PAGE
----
I’m not just your seventeenth favorite horror author, I’m also a performing musician (or was, before the coronapocalypse).
When I play a song on stage, I see how it impacts the audience based on their smiles, frowns, or tapping feet, whether they’ve got their phones out or are talking to their friends, if they stay in their seats or walk out of the venue.
After the song’s over, applause lets me know who at least heard me, with raucous clapping and whistling meaning folks were really into it vs. a quiet smattering of obligatory politeness. Once I’m off stage, people sometimes even come up to me to tell me what they thought.
While I’m, of course, only interested in making art that means something to me, I also want to put stuff out there that resonates with others. And that’s pretty easy to determine as a performing musician.
But when writing fiction, there’s a wall between authors and our audience. Aside from a rare in-person reading, we obviously can’t see readers enjoying, tolerating, or downright hating our work. It’s a strange thing to fill hours of someone’s life with images, ideas, characters, and experiences we’ve created yet never have any clue how it may have touched them (aside from the manna from heaven that is a review).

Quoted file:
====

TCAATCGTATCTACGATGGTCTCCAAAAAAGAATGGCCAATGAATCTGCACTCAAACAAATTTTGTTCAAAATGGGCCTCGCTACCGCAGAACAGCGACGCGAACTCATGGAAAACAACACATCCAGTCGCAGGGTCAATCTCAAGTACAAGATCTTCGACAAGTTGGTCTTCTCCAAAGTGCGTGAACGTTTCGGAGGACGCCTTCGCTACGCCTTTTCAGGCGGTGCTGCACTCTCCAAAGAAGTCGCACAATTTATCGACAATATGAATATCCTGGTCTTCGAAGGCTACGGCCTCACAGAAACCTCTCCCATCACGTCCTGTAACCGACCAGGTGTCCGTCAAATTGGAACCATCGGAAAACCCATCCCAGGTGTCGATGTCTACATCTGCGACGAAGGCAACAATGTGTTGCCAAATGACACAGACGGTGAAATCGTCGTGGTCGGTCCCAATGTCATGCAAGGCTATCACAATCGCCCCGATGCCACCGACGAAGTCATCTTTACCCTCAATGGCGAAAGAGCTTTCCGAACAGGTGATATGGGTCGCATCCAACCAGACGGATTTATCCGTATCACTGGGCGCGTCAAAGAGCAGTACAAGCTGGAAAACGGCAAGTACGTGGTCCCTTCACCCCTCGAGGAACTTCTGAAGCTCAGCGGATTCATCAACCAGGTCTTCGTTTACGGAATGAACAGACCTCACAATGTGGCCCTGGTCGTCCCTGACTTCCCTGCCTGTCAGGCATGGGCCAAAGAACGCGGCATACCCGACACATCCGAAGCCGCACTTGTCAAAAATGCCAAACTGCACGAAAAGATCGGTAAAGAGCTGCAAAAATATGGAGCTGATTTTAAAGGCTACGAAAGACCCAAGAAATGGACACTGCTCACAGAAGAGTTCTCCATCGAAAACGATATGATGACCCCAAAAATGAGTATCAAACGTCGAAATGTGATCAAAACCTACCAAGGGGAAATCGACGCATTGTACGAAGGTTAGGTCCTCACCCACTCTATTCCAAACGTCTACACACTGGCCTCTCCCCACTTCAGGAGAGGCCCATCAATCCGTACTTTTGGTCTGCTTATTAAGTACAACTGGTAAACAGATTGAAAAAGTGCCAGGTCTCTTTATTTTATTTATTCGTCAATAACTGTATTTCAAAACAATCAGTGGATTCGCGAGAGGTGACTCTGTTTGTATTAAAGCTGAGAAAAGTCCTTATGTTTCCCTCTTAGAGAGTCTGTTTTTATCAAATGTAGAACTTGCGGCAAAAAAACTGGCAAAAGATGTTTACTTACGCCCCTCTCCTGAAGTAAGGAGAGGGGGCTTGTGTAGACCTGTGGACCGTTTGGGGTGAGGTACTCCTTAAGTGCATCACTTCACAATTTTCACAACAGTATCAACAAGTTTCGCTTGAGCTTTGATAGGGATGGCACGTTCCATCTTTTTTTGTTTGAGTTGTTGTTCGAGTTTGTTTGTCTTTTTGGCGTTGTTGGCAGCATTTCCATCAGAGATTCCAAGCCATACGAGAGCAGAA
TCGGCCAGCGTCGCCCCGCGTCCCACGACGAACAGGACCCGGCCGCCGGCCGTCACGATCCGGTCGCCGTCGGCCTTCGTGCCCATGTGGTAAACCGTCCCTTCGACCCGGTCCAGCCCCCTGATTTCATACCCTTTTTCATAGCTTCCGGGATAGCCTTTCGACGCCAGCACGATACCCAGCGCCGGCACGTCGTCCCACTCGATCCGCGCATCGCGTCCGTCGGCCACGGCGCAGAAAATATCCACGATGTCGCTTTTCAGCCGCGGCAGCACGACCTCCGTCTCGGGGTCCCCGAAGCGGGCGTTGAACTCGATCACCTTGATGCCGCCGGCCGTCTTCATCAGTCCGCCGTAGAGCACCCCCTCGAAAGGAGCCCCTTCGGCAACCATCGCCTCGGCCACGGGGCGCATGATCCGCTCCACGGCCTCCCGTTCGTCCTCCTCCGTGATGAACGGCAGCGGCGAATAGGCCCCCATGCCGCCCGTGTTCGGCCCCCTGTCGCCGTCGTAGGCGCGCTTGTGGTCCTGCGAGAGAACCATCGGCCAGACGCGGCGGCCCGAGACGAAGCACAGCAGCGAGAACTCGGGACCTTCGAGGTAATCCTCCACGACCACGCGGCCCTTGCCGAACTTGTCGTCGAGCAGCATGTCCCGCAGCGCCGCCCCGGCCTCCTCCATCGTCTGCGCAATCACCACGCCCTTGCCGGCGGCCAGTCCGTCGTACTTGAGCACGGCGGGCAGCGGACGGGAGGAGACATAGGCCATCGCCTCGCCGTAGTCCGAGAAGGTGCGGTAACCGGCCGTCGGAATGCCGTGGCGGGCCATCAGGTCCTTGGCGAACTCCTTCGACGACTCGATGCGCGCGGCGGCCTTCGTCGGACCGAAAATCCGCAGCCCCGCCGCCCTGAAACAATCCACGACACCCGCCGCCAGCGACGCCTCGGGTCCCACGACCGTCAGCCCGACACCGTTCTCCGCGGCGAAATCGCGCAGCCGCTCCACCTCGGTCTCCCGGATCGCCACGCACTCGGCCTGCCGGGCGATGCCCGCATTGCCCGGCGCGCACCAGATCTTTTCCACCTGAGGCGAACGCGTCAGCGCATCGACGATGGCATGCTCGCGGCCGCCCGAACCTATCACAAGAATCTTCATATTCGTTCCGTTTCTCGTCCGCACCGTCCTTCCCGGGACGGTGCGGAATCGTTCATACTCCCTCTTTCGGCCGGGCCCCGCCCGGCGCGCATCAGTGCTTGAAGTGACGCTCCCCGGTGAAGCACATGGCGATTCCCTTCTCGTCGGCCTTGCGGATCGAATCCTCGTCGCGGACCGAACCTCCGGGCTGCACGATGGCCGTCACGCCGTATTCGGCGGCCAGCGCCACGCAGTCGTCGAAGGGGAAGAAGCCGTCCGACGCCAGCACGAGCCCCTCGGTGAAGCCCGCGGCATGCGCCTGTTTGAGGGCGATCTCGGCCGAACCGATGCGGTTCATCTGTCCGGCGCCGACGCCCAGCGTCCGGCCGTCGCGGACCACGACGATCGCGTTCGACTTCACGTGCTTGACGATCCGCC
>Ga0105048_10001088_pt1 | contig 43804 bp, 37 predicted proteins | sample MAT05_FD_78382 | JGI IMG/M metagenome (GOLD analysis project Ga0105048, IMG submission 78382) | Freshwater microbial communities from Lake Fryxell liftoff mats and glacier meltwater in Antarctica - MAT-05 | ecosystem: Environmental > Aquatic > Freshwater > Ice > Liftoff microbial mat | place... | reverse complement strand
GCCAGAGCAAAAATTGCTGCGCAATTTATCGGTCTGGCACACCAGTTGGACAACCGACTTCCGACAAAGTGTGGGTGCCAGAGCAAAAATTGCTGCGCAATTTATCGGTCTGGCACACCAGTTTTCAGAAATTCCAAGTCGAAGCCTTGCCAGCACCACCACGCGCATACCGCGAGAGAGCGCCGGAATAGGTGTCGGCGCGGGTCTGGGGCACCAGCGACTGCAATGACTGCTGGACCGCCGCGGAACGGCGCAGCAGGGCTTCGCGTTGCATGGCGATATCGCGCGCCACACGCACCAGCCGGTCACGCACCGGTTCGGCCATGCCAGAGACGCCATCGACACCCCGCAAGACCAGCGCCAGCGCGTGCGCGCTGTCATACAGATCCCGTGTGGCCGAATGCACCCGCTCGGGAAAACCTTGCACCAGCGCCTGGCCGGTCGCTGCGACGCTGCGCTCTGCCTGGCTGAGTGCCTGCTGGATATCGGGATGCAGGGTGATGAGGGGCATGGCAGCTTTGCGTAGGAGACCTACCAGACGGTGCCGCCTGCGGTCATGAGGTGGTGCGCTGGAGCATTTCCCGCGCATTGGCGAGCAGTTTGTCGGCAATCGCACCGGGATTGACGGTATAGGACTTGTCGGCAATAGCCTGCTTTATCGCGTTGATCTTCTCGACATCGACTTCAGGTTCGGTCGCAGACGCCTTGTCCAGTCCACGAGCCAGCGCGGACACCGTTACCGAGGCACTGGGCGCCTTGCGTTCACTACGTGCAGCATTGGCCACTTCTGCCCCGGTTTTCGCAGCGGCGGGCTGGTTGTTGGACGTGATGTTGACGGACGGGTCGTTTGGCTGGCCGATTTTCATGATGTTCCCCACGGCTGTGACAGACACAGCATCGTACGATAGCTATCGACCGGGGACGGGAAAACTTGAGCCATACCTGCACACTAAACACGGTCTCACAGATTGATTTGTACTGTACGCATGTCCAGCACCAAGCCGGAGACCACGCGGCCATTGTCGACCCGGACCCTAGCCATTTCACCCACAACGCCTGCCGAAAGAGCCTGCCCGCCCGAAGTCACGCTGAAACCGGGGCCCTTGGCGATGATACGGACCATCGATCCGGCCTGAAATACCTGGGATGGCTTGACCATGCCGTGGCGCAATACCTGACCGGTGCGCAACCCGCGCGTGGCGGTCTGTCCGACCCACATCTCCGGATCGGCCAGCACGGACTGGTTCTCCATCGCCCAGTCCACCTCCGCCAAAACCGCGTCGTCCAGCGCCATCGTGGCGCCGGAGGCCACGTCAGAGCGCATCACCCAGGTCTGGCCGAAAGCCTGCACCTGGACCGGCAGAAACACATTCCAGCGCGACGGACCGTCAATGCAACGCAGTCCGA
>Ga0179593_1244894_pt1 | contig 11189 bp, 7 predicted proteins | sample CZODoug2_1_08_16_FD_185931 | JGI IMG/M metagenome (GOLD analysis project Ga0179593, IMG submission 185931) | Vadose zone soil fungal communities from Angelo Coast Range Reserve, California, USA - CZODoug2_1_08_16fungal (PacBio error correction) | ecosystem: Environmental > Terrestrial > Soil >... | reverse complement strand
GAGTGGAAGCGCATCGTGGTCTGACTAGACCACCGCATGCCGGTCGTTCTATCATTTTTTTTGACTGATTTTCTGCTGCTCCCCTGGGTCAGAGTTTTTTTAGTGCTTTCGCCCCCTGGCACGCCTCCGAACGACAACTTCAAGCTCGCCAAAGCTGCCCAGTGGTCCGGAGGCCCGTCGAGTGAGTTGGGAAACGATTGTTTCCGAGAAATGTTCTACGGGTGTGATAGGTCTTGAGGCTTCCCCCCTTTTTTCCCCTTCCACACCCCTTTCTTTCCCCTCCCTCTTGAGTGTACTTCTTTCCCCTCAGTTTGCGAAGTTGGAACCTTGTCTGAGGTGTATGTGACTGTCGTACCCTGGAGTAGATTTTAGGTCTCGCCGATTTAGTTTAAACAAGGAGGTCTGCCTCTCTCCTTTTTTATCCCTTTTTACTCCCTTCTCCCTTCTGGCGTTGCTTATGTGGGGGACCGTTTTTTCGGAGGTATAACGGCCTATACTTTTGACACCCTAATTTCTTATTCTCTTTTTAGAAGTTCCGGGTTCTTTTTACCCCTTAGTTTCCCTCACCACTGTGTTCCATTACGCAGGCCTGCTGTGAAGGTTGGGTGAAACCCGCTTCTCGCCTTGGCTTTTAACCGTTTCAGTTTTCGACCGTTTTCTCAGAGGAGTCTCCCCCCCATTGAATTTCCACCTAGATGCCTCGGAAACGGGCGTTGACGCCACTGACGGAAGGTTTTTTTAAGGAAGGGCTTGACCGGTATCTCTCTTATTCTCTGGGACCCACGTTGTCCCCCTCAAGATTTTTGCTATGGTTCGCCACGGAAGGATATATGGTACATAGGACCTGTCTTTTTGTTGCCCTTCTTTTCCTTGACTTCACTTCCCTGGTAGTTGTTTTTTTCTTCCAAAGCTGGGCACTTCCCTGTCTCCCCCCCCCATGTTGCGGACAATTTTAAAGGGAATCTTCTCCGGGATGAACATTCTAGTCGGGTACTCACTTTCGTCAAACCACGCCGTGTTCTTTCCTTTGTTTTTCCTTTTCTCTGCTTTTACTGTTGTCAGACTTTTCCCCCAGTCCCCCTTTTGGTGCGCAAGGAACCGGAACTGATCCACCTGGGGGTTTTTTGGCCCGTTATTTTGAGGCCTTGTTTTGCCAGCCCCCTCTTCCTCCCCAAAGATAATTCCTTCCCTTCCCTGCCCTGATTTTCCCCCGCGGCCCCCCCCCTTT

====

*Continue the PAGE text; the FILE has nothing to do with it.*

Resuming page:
The life of an author is like that of an architect. You can spend a year designing a house, sell it, and still never know the first thing about how its occupants might be using the space…unless you peek in their windows (which IS something I do with my readers!)
One of the up sides of the author-reader wall is that it keeps the writer humble. Pop stars often devolve into megalomania from bathing in the real time praise of up to tens of thousands of people at a time, to the point where they not only expect the adoration but need it to feel good about themselves.
The downside of the author-reader wall is not simply the lack of connection, it’s that authors never get that sense of fulfillment that comes from seeing your target audience enjoying your work. Because the only thing that feels better than getting a gift during the holidays is watching someone you care about opening the present you picked out for them.
So, dark reader, what do you think? Is fiction simply meant to be appreciated the way it was created, alone in a dark room? Should we try to figure out ways to tear down the wall between us?
Or could it be the wall is there for a damned good reason: the reader’s safety.